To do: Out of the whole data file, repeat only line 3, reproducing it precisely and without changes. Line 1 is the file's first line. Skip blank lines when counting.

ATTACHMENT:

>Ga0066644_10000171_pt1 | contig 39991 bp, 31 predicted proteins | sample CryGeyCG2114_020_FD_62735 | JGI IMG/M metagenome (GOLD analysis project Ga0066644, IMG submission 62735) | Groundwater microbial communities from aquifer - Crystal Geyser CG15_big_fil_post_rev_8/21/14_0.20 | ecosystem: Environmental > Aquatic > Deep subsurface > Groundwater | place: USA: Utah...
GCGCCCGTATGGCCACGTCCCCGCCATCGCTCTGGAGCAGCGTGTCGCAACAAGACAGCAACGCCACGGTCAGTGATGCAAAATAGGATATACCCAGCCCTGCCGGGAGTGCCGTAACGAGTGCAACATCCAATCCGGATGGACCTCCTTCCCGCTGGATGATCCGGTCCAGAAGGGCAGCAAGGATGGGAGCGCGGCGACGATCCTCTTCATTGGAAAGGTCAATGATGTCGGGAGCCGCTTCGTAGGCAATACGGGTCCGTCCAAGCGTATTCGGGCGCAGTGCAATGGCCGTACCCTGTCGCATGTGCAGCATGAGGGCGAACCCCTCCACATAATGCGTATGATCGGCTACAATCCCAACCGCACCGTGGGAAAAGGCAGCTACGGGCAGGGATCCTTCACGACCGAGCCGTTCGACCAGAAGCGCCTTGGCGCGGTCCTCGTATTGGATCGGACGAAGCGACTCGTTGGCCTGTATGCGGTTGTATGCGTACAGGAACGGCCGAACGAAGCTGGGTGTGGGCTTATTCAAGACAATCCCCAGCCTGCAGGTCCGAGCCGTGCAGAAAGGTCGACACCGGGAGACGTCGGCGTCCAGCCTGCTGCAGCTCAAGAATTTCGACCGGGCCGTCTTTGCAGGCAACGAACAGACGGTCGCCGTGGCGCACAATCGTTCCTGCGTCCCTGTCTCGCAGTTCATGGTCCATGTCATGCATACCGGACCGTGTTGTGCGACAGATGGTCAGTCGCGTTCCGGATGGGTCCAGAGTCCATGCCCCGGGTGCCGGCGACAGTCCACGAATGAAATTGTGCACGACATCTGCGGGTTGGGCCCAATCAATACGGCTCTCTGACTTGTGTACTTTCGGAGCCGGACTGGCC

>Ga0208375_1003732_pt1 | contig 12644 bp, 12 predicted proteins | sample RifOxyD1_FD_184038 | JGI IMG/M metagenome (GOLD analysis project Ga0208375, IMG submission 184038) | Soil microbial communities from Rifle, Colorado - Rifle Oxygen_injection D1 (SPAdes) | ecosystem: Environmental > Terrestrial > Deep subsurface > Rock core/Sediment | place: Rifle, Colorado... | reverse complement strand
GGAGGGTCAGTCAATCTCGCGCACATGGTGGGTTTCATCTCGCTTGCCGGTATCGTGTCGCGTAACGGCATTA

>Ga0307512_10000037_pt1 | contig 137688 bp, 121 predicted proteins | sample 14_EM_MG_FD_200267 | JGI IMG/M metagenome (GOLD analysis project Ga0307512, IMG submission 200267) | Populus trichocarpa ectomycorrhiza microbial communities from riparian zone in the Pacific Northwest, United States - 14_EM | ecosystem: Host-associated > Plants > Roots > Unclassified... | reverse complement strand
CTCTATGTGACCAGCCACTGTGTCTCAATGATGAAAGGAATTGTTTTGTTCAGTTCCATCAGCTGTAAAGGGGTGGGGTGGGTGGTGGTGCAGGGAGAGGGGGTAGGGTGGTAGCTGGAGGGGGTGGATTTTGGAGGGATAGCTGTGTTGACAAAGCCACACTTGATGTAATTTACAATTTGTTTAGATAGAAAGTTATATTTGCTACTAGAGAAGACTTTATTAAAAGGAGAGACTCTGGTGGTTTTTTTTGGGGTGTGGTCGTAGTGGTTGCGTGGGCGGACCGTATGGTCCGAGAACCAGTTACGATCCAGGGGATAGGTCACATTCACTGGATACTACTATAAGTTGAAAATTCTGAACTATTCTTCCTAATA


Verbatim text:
>Ga0208375_1003732_pt1 | contig 12644 bp, 12 predicted proteins | sample RifOxyD1_FD_184038 | JGI IMG/M metagenome (GOLD analysis project Ga0208375, IMG submission 184038) | Soil microbial communities from Rifle, Colorado - Rifle Oxygen_injection D1 (SPAdes) | ecosystem: Environmental > Terrestrial > Deep subsurface > Rock core/Sediment | place: Rifle, Colorado... | reverse complement strand